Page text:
Might New York be the first city outside of Europe to host a Union of European Football Associations Championships League final? Recently appointed UEFA president Aleksander Ceferin says he will revive an open bidding process to host the match, which traditionally has been held on European soil. New York came up during his recent discussion of the topic.
“To go from Portugal to Azerbaijan, for example, is almost the same as if you go to New York. For the fans, it’s no problem,” Ceferin said in an exclusive interview with the Associated Press, referring to travel times. “We should think also about other markets, but how to do it exactly I’m not sure yet. China is financially interesting and the U.S. is not just financially interesting, but football is growing there.”
Indeed, the United States hosted the Copa America Centenario in June, during which new records were set for total and average attendance, television viewership, and digital and social media engagement. According to U.S. Soccer, nearly 1.5 million fans attended the 32 Copa America Centenario games at 10 venues in the United States, where average crowds totaled more than 46,000 fans per game and made it the most attended Copa America in the tournament’s 100-year history. Put into historical context, the event as a whole is now the second highest-attended official single-game soccer tournament in the United States, behind only the 1994 FIFA World Cup (in which 20 more games were played).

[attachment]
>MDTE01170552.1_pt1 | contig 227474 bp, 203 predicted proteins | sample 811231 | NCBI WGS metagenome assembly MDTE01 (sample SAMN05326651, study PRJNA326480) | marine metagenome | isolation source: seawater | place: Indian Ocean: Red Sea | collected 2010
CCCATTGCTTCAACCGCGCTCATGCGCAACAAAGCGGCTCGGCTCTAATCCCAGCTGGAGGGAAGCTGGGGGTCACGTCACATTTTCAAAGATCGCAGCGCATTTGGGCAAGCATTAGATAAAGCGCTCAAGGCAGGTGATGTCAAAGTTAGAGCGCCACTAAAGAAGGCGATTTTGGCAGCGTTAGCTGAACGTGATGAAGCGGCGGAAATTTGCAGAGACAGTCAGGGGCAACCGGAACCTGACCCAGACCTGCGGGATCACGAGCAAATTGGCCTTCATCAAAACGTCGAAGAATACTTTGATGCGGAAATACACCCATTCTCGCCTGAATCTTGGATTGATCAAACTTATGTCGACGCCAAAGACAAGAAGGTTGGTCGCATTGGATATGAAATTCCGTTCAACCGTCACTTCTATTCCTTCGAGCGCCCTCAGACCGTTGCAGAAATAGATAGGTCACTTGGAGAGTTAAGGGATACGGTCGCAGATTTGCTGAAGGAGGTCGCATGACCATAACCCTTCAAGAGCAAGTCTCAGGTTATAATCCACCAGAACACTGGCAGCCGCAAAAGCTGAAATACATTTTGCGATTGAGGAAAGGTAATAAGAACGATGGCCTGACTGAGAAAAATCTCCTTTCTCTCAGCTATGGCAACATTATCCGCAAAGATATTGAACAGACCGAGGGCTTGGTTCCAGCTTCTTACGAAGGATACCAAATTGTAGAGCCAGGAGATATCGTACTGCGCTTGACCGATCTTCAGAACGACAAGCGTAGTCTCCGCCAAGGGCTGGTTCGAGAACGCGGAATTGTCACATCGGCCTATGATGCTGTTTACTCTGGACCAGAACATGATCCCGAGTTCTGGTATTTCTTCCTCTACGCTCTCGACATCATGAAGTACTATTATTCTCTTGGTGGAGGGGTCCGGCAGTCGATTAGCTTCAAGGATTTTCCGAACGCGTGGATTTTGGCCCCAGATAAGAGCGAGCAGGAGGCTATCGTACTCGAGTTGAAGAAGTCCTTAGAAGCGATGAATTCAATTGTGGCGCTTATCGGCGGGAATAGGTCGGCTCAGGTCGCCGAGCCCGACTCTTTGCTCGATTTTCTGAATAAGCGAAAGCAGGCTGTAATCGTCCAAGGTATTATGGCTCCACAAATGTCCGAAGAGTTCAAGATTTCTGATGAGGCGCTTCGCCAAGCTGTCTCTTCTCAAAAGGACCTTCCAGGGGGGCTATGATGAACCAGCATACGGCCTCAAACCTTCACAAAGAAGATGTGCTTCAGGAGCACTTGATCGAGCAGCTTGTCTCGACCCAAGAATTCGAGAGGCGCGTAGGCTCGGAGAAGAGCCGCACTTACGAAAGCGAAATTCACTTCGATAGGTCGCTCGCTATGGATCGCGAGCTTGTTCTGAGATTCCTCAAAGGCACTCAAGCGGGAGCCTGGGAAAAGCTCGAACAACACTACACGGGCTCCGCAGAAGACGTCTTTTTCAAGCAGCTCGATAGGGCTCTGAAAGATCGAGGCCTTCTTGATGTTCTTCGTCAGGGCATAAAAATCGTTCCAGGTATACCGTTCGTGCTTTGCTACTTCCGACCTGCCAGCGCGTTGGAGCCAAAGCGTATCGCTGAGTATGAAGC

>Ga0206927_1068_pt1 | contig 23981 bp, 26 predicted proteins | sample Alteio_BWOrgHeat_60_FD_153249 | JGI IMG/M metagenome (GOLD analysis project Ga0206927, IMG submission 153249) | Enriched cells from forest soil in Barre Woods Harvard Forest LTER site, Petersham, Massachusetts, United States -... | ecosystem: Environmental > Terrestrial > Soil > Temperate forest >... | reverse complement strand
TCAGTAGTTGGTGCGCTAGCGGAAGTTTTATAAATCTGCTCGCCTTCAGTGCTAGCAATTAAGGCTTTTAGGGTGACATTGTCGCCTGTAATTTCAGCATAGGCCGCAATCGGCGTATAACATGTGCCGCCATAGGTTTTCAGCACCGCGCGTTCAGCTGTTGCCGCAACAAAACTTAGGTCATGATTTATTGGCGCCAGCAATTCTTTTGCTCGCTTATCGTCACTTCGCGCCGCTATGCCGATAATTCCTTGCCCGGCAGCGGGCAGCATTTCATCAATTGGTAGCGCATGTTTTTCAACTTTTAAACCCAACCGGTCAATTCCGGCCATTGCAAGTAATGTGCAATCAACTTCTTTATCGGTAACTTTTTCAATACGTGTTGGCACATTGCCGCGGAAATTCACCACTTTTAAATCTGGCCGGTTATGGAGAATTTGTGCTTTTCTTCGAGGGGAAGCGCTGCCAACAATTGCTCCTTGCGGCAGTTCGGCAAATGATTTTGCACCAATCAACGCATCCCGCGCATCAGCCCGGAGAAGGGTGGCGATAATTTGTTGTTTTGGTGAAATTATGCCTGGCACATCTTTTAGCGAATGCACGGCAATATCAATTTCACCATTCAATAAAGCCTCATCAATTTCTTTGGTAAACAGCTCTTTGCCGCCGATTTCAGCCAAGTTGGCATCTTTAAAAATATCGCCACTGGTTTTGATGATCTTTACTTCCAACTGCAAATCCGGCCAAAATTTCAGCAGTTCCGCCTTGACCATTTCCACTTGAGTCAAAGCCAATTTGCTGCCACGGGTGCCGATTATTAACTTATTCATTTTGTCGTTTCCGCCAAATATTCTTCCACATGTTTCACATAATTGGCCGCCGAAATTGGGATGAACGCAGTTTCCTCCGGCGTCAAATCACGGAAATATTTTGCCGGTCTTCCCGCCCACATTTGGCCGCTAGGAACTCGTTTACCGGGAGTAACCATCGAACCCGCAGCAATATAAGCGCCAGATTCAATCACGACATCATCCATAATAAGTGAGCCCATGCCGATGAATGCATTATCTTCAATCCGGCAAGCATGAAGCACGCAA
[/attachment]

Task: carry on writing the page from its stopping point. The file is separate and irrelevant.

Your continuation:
As Sports Illustrated reports, “UEFA has until now been awarding the honor of staging its showpiece finals without any tendering process, with stadium hosts decided in secret by the leadership.”
Perhaps in an effort to distinguish himself from his predecessor — disgraced Michel Platini initially was banned from the sport for eight years for ethic violations — Ceferin is attempting to be as transparent as possible.
“The bidding process should be very clear, because if you get the Champions League finals or Europa League finals as a political favor, then it’s not OK,” he said in the AP interview. “With a clear bidding procedure, I will protect also the administration and myself, because whoever tries to call us, to push us, to ask us for such a favor we will have a clear answer: ‘Sorry, there are clear rules; we cannot do it.’ ”
The chances of the United States hosting the 2026 World Cup are improving, too. In mid-October, FIFA’s governing council voted to bar countries in Europe and Asia, which will host the next two World Cups, from bidding for the 2026 tournament.
“That has changed the landscape [of the 2026 contest] a little bit,” U.S. Soccer Federation president Sunil Gulati told ESPNFC.us.